But Paris didn't get its colossal reputation for beauty by everybody staying home. Case in point: Thousands braved the wet weather there May 22 to 26 to attend the annual Ateliers d'Artistes de Belleville, featuring the works of 250 artists from 130 studios, the largest exhibit of its kind in France – and one La Jolla painter was thrilled to note that a stranger held a key to her trip's success.
Judy Judy Judy, as she prefers to be known (with all due respect to Cary Grant), was invited to show her works by a friend. The group was founded in 1989 as a center for cultural exchange, seeking to demonstrate “how art can be made accessible to everyone and contribute to the cultural vitality” of Paris.
An invitation to exhibit there is a pretty big deal, but Judy Judy Judy, a member of the La Jolla Art Association, is otherwise an old hand at travel to the City of Light. She's been there about 20 times and has taken in the works of everybody from modernist photographer Robert Mappelthorpe to the legendary Vincent van Gogh to Leonardo da Vinci. The Musee d'Orsay, the Louvre, any or all of Paris' 140 museums: She's likely been there, savoring the art and history that defines Paris and, by extension, much of the world.
“You know how all roads lead to Rome?” she asked. “All flights lead to Paris for me.”
Taste and intelligence are her brands, she says as she seeks to evoke a nod to her subjects' femininity. Such is the case with “Midnight Rendezvous,” an oil on linen that features a lone woman with a phone in her hand – by the look in her eye, and for better or worse, the caller could be anyone from her past or her future.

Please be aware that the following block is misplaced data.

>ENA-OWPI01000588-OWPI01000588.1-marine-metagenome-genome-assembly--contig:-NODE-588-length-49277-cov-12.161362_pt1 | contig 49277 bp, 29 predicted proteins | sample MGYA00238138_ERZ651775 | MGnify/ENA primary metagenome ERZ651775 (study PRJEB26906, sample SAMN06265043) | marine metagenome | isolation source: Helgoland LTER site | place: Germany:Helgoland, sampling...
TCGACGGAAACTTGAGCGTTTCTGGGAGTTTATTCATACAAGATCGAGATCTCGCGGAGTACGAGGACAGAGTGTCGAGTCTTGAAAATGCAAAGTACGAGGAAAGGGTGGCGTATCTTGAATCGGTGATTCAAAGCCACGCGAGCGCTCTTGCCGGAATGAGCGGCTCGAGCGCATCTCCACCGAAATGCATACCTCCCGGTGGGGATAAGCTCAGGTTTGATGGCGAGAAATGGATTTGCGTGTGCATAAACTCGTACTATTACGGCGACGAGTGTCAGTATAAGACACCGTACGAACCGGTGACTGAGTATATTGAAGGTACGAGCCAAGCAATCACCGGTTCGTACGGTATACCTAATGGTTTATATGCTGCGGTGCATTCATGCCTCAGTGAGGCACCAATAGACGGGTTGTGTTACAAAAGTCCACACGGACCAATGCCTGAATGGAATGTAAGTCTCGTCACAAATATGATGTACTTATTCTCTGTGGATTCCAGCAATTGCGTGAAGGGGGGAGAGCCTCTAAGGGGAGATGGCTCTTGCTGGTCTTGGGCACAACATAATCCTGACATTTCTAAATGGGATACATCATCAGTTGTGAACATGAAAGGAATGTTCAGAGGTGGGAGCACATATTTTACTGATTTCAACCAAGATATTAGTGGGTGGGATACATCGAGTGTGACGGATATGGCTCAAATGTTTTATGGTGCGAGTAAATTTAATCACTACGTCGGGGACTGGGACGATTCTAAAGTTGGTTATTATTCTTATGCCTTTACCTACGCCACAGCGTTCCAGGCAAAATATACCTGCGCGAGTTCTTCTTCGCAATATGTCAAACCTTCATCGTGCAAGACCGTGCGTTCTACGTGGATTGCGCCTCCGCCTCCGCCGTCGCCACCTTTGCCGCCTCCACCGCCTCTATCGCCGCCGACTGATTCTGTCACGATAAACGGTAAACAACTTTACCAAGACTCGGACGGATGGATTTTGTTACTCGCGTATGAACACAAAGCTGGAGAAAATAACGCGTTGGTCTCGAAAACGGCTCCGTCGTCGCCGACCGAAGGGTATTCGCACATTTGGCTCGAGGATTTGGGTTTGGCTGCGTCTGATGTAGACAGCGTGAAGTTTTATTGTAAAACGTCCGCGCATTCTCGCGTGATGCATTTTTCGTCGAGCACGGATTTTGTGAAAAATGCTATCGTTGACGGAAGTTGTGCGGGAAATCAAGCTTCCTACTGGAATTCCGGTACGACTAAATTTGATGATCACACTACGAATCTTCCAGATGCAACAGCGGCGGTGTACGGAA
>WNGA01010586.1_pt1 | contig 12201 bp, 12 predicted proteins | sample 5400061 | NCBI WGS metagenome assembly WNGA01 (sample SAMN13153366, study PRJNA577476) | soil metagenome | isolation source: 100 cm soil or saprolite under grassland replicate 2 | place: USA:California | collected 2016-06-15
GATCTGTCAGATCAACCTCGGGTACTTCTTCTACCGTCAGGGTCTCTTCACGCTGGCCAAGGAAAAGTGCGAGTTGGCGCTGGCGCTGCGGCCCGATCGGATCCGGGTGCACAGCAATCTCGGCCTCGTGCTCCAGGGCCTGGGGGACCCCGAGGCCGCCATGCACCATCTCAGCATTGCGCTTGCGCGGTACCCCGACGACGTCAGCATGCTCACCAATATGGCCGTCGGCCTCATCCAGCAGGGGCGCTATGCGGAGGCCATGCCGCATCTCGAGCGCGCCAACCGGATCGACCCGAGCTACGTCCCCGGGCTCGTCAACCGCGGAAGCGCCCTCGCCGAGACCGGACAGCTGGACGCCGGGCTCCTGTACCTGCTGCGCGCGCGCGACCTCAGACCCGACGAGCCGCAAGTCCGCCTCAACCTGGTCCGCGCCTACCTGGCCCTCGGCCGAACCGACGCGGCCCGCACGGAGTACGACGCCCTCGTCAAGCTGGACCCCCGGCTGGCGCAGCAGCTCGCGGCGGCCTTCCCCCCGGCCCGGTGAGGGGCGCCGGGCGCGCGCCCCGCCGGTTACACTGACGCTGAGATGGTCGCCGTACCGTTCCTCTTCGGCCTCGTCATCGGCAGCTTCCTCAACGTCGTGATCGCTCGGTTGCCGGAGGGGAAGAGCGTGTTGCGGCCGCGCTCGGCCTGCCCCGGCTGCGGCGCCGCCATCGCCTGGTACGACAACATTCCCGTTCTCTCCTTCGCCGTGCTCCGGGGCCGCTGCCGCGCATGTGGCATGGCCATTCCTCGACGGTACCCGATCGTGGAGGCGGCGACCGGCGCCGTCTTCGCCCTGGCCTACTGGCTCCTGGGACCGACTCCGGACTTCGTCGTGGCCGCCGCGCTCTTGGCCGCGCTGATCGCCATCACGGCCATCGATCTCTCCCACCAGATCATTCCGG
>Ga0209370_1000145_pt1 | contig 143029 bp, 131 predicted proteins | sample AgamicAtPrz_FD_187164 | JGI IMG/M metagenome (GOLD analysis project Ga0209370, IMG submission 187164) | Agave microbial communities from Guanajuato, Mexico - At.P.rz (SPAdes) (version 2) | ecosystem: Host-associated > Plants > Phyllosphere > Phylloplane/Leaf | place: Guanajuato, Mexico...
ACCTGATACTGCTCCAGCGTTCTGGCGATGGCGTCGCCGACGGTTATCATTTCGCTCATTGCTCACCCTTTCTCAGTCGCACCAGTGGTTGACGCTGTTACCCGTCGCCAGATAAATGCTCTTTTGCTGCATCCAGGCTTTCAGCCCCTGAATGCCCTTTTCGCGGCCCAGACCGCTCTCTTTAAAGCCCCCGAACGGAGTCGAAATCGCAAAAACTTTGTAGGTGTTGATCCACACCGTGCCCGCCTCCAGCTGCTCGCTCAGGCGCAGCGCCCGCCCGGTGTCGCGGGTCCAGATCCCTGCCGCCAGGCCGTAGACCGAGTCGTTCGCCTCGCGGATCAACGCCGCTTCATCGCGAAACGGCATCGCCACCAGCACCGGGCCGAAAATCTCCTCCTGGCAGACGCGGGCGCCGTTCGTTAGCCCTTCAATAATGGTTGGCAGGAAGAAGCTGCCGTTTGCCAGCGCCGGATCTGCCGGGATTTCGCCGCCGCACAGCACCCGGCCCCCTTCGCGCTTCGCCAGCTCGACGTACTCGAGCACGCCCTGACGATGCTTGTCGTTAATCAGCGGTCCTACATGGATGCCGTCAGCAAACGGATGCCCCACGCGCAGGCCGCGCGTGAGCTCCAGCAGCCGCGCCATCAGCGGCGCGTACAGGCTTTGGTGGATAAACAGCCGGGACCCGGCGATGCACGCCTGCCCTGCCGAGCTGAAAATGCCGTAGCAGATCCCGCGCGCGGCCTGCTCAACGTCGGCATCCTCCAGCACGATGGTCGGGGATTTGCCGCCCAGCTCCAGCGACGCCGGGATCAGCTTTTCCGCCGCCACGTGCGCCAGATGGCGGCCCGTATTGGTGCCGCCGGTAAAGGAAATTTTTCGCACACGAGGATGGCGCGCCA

It was through this work that Judy would experience a watershed in her career – for here, in a renowned metropolis of 11 million, surrounded by centuries of artistic expression in every venue from world-famous museums to corner cafés, a Belleville patron was moved to seek her out on the strength of some faceless introductory material.
“I usually go to other places when I travel,” she explained, “like London or Istanbul, which I love. But the art always draws me back to Paris, and that's why it was so wonderful to be [sought] out there. He was a little man, very polite and very interested. There was another man who was looking at something of mine, but we didn't meet.”
To make matters better, Judy said, she sold an unrelated painting.
“It's a destination,” Judy said of Paris and the untold activity surrounding the city's visual arts community. “Having your work recognized in Paris is an enormous thrill.” The voice is resolute and matter-of-fact, as if the prospect of settlement there is a foregone conclusion. For now, Judy Judy Judy is content to ply her trade amid the memories of the city that inspires her.
For a look at Judy Judy Judy's work, please see judyjudyjudyart.com.